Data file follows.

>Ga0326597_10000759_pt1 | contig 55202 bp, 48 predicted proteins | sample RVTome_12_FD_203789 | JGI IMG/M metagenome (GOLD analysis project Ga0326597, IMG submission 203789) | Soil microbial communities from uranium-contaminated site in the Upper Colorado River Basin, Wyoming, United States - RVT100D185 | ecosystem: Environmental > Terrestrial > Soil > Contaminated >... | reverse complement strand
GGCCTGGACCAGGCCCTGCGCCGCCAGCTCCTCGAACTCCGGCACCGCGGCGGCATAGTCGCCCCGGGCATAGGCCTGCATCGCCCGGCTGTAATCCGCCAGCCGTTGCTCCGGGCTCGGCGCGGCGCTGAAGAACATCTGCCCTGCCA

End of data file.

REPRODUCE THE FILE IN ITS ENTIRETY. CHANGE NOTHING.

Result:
>Ga0326597_10000759_pt1 | contig 55202 bp, 48 predicted proteins | sample RVTome_12_FD_203789 | JGI IMG/M metagenome (GOLD analysis project Ga0326597, IMG submission 203789) | Soil microbial communities from uranium-contaminated site in the Upper Colorado River Basin, Wyoming, United States - RVT100D185 | ecosystem: Environmental > Terrestrial > Soil > Contaminated >... | reverse complement strand
GGCCTGGACCAGGCCCTGCGCCGCCAGCTCCTCGAACTCCGGCACCGCGGCGGCATAGTCGCCCCGGGCATAGGCCTGCATCGCCCGGCTGTAATCCGCCAGCCGTTGCTCCGGGCTCGGCGCGGCGCTGAAGAACATCTGCCCTGCCA